Thanx to a few who have commented on this blog, it has occurred to me that the identity of the author has been kept secret. Not that that was intentional. Not that there is much identity to reveal, but there are some dues. So we (using the editorial we since there’s only me and a cat named Cesare) have decided to share some Independence Day meditations with a couple of poems on the theme of freedom.
The idea of personal revelation is so strong that we offer a personal photo. I’ve aged since it was taken, but still a wreck. It was an exposure from the land of the prospectors whom I’ve always kind of admired. Only, my prospecting was more in the line of literary form, always trying a new dig at an old genre. One editor remarked (and I thought rightly) that Joe (yours truly) writes poetry like prose and prose like poetry. And over the years it’s gotten worse! I’m such a wreck these days I don’t really know what I’m writing. But it’s fun. And this from a guy whose college professors thought couldn’t write an essay. Shows that there might be life after college.
Preaching for the moment, I would offer at this point a piece of scripture. Not from the Bible, but related. It’s from Thomas Jefferson, a man who struggled with some large concepts all his life, wrangling with things like religion and slavery as much as any ordained minister might have. A crazy mixed up kid, as was said in the Fifties, but he was crystal clear on the idea of freedom. For example, he stated in classic eighteenth century style that it didn’t matter to him if a man believed in twenty gods or no god; it did not break his leg nor pick his pocket. Jefferson could have written, Mind your own business into the Constitution.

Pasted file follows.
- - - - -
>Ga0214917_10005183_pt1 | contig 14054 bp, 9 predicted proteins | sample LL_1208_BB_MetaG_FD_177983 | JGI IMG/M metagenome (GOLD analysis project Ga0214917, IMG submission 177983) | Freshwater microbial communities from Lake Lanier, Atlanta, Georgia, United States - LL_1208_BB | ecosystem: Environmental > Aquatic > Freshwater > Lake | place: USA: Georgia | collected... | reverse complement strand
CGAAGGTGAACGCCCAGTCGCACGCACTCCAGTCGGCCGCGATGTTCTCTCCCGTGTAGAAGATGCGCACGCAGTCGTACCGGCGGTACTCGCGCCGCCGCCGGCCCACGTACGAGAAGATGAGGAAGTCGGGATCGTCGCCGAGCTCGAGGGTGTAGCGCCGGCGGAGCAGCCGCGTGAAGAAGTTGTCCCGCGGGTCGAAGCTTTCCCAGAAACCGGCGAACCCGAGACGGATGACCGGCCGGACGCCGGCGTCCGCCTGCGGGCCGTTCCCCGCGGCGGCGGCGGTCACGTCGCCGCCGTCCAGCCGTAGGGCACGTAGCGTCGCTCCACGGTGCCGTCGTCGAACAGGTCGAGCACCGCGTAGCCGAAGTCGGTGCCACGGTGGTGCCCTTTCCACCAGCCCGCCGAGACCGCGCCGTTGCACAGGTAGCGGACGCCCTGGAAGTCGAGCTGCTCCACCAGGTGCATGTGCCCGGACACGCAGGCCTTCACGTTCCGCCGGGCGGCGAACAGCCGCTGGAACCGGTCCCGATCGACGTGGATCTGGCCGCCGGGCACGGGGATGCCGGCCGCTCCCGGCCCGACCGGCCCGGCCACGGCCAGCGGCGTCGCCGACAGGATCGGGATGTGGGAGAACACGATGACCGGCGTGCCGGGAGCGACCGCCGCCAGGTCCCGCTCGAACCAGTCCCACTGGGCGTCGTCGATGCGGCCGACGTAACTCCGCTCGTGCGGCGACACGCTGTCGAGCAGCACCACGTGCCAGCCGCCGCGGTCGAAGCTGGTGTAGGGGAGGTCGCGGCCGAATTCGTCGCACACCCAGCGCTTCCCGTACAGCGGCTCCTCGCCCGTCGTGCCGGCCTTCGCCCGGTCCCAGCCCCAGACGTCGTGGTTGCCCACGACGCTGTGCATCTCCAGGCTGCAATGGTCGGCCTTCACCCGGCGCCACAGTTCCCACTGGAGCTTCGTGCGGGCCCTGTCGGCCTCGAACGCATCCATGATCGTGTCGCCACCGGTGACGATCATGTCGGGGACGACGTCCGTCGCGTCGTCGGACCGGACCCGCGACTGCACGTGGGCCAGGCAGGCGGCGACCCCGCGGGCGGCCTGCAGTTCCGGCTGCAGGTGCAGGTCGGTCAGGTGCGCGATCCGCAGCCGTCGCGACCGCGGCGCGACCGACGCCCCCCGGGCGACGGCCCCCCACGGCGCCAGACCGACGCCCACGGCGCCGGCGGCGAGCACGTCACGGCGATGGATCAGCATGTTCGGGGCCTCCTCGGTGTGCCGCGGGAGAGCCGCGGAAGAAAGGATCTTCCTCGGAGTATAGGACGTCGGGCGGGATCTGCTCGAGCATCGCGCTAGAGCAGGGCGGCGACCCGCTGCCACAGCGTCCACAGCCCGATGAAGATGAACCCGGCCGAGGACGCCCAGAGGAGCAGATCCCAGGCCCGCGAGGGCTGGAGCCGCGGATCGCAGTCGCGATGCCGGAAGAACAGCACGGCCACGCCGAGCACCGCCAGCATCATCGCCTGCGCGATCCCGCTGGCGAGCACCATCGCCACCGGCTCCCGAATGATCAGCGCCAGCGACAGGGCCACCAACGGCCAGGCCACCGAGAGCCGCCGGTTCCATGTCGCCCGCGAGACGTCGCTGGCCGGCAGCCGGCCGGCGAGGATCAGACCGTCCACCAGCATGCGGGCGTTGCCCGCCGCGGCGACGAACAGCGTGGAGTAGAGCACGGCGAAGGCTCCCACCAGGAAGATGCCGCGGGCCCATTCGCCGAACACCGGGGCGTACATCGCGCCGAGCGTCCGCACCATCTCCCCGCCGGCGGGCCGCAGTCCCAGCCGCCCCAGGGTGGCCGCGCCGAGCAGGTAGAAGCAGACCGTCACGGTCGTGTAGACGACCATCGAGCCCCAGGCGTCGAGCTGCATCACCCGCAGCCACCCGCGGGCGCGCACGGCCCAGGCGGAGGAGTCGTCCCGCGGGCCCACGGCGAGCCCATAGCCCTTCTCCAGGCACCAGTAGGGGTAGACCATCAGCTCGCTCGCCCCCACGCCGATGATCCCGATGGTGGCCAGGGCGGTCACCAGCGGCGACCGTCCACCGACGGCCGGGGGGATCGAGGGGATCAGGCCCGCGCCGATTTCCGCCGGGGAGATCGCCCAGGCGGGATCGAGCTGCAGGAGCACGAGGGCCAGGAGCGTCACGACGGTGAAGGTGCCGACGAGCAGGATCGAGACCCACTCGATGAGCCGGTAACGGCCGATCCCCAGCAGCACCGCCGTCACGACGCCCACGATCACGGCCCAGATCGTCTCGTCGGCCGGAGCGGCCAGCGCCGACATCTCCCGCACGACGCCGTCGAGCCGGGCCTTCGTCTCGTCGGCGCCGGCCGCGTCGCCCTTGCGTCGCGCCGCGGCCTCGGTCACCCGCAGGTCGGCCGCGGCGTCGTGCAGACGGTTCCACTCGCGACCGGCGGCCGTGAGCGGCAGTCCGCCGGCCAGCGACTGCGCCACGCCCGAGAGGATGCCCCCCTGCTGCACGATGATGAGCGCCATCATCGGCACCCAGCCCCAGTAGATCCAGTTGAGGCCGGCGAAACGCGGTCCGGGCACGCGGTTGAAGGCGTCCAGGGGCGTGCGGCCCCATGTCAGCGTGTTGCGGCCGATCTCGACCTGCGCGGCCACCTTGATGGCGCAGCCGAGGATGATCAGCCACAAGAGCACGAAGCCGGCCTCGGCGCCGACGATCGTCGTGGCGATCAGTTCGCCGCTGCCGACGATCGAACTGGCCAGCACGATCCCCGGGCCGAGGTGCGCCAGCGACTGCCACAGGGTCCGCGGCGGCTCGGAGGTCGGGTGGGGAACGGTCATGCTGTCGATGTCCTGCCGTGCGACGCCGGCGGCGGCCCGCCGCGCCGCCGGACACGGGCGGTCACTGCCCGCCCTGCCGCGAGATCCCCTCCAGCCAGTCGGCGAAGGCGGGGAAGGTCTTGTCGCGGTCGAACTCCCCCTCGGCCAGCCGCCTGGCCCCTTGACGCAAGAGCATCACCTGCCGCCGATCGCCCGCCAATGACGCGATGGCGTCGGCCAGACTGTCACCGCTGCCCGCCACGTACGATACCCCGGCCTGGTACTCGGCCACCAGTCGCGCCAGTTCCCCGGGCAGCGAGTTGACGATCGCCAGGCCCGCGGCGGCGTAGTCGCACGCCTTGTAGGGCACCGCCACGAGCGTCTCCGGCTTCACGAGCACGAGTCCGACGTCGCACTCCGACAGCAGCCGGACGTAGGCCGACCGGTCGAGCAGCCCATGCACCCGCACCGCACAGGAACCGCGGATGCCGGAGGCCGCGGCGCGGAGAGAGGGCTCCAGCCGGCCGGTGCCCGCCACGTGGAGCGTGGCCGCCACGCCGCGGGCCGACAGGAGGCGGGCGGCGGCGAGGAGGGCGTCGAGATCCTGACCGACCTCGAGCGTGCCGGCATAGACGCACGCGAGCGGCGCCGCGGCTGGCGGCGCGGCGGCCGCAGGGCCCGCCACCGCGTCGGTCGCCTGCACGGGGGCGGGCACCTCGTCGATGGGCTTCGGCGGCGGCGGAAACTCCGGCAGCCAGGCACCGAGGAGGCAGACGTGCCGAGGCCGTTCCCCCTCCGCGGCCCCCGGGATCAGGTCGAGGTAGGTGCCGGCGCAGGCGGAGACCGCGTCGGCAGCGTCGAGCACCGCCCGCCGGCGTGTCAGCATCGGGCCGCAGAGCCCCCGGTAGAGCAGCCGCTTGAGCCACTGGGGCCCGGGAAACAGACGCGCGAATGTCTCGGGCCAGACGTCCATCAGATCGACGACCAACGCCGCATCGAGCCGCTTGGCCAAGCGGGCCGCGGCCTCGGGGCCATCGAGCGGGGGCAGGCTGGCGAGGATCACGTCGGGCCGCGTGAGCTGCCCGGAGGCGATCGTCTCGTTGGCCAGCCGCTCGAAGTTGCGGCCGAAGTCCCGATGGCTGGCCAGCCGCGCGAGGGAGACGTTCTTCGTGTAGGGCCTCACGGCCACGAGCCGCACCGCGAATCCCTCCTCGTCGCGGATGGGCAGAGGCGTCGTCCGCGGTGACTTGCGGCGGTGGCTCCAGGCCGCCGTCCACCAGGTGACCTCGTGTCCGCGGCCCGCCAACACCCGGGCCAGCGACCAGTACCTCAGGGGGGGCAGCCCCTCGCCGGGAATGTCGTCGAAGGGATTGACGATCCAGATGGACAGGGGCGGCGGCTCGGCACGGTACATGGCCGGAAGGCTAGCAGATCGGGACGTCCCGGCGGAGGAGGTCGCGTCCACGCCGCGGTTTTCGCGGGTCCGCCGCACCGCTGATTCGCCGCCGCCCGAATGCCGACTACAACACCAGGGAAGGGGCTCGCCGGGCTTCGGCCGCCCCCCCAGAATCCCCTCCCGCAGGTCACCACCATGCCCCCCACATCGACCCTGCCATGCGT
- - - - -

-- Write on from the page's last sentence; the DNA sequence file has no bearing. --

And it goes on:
Though there are many who curtail our freedom by attempting to pick our pockets through agencies, or official and unofficial declarations, essential freedoms still remain large. And only gangsters break legs. Though much public censure seems to be aimed at what people believe or how much they make, folks watching over others like a horde of gossips, most of us are still able to believe or make or write with a measure of freedom— only having to avoid those who look for the “appropriate” in our behavior.
The first poem on offer celebrates one of those American Heroes often mentioned when reflecting on our independence. Frank Azevedo fought in the Pacific during the Big One, an uncle of mine, and more than an uncle, a model. His wife, Betty, is an aunt who might more justly be titled surrogate mom. They form the making of this piece:
Aunt Betty was so tired of dating soldiers.
Uncle Frank had had it for uniforms.
Handsome as a movie star, he was one
of the few in a suit at the Saturday dance.
Not long after, Mr. Azevedo drove out
to the Baggesi farm and informed Carmela,
busy picking tomatoes in the garden:
“My Frank, he gonna marry your Betty.”
Maybe the Big One’s last casualty, 1995—
soldier to husband, family, farmer— that amoeba,
hitching inside from the Pacific Solomons, 1945,
ate slowly into Frank’s core until his final gasps
echoed off hospital walls like exploding shells.
And this last piece is put down as simply a pledge of freedom:
IF THIS BE LIFE
If this be life, to deliver
what odd little deaths you must
at Duty’s door, then go
to market, find your place, but
kneel no more than you have to.
That might be a motto— so
those knees don’t dirty
to any sick fool’s call.
If this be life, to grow
with everything that stretches,
then blow those blues
for leaves you must let fall.
If this be life, to carry
whatever motion you must
to do your dance—
If that be your life, then sing.
Joe Cozzo, Editor